Dr. Savannah Weedman

Speech therapy is critical, Dr. Savannah Weedman says. 

In Arizona today, head and neck practitioners, private companies and support groups continue to work tirelessly to serve uninsured people through speech therapy programs that enable these patients to communicate and live independently. 

They include people who have undergone a total laryngectomy, radiation treatment for head and neck cancer and those who stutter. 

But many patients cannot afford the recommended length of treatment, often leading to devastating results ranging in severity. 

“It’s really critical. I mean I could do a perfect surgery but if they don’t get therapy, they’ll never get their function back again,”  said Dr. Savannah Weedman a specialist in microvascular plastic surgery, oral and maxillofacial surgery at Banner MD Anderson Cancer Center in Gilbert.

This functionality includes “learning to speak again, how to swallow again, how to train muscles back if they’ve developed weakness and with certain types of cancer, training the nerves back,” Weedman explained. 

She said many insurance companies will pay for only a set number of appointments no matter how extensive treatment is deemed necessary, forcing them to choose between physical and speech therapy.

In those cases, patients literally are choosing between being able to walk again or functionally talking and eating. 

The need for continued treatment is a costly reality.

For example, David Kinkead, a member of the board of directors of the International Association of Laryngectomy, underwent a total laryngectomy procedure eight years ago. 

“To treat cancer of the larynx, they remove the larynx so we end up breathing through our necks,” he explained. “After most laryngectomies though, you are still able to eat and drink normally, at least after a little while.”

Often, the topic of postoperative care is brought up during group meetings and Kinkead has found that members often need the most support during the difficult and intense six-month period in which a laryngectomy patient requires a feeding tube and a full liquid diet. 

This assistance system was complicated during the COVID-19 health crisis, as sessions had to transition online. Nonetheless, Kinkead was able to find a silver lining despite this and the Arizona native was able to connect with laryngectomy survivors from England, Virginia and California. 

But Keri Winchester,  the moderator of the MD Anderson branch of the Support for People with Oral and Head and Neck Cancer group for 18 years, found that entirely virtual meetings added additional strife to certain patients in recovery.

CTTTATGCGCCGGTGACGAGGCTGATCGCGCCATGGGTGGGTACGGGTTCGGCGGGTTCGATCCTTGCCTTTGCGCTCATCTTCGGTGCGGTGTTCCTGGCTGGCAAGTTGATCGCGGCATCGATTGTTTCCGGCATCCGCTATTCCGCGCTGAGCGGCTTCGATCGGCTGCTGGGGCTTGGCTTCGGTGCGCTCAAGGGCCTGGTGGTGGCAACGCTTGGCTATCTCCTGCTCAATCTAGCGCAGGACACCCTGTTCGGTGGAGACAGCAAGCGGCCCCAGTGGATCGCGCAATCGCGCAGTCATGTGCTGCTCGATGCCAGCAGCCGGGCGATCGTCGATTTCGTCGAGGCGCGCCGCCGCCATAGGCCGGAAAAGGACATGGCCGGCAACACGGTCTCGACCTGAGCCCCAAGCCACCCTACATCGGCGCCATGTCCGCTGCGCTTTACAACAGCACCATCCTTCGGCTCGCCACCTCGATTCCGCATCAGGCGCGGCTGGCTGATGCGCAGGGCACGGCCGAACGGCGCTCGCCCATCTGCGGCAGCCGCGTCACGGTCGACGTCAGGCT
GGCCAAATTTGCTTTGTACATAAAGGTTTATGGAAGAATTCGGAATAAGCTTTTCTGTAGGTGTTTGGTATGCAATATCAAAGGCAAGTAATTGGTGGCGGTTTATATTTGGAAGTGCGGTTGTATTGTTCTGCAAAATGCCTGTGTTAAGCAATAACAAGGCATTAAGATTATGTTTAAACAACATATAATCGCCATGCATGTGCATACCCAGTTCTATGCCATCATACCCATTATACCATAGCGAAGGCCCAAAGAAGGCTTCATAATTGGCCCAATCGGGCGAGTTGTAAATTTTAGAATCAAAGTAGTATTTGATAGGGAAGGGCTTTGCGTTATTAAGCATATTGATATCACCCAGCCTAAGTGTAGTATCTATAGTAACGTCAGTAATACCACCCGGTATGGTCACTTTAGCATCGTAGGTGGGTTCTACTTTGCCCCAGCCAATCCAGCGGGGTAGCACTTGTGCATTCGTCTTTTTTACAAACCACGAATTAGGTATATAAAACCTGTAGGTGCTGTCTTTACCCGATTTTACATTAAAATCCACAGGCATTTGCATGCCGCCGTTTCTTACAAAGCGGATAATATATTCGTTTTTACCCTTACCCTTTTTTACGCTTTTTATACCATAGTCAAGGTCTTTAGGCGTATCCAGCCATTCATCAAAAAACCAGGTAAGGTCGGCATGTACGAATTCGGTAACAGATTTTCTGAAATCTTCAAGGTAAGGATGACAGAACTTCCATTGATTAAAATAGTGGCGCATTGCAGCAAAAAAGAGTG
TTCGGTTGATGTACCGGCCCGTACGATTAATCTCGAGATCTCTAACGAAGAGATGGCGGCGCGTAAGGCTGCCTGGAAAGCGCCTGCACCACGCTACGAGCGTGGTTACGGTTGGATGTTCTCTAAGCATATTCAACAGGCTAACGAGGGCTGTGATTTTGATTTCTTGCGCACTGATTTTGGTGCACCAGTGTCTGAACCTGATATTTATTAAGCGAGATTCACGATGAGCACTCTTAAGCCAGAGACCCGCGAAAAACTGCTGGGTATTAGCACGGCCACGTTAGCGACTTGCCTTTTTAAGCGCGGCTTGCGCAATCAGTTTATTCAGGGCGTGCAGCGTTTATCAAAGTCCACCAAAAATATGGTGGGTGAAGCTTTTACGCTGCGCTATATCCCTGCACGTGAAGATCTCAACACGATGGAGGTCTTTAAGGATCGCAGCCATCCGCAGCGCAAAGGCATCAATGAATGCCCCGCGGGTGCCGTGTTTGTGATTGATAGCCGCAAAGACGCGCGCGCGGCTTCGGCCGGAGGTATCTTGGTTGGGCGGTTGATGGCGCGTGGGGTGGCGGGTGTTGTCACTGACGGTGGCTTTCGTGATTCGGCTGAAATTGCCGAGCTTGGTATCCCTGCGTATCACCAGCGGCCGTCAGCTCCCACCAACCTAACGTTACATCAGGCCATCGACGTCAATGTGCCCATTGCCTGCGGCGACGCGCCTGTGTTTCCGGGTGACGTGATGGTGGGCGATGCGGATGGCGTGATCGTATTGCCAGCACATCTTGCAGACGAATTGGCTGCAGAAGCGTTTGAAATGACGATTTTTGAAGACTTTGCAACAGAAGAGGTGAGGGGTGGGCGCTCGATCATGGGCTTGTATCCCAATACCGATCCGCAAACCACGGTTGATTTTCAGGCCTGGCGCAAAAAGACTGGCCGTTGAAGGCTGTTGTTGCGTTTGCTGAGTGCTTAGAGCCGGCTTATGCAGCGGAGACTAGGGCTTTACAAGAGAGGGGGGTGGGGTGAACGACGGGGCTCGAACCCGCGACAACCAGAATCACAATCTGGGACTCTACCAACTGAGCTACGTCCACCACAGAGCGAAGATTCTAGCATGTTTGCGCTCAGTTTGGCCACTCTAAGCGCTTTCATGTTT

“I really hope we can get back in person, I know that there are several members who are older and don’t do the virtual thing,” Winchester said. 

Before the pandemic, the support group had about 14 members but currently, that number has been roughly halved.

The topics of their monthly hour and a half sessions include “survivorship, side effects, ongoing issues regarding the treatments they have received for head and neck cancer as well as how it impacts their lives. This can range from things like dry mouth, how food tastes, how well they can or can’t swallow,” Winchester said.

Winchester prides herself on taking these complaints seriously, using them to give future patients realistic healing expectations and timelines for issues like loss or alteration of taste. 

This also exposes the inequality of care received by patients caused by insurance policies with varying coverage. 

“The patients that have Medicare, to be completely honest, don’t need or want for anything,” Winchester said. “They usually get the treatments they need; they don’t have to fight denials or referral issues.” 

Patients with other policies can be a little bit trickier to get care for. 

“If patients in Arizona have AHCCCS and they’re over the age of 18, they get absolutely no speech therapy,” she explained. 

Jessica Hudson, the owner of Stuttering and Speech Therapy of Arizona, expanded on the difficulty of finding insured therapies, even outside of traditional hospitals. 

“I can’t speak to all insurance companies, but I have encountered many that won’t cover speech therapy unless some sort of accident has happened,” Hudson said, “That’s really unfortunate because even though we don’t take insurance, it’s still a lot of clients that can’t access what they need.” 

Today, many speech-language professionals are reaching out to representatives across the Valley, advocating for the addition of speech therapy to the preexisting physical and occupation coverage for the more than two million Arizonians under AHCCCS insurance. 

“It’s clearly an inequality, we’ll cut out your tongue and save you from cancer but we won’t give you functional rehabilitation to make your quality of life worth living,” Winchester said. ν

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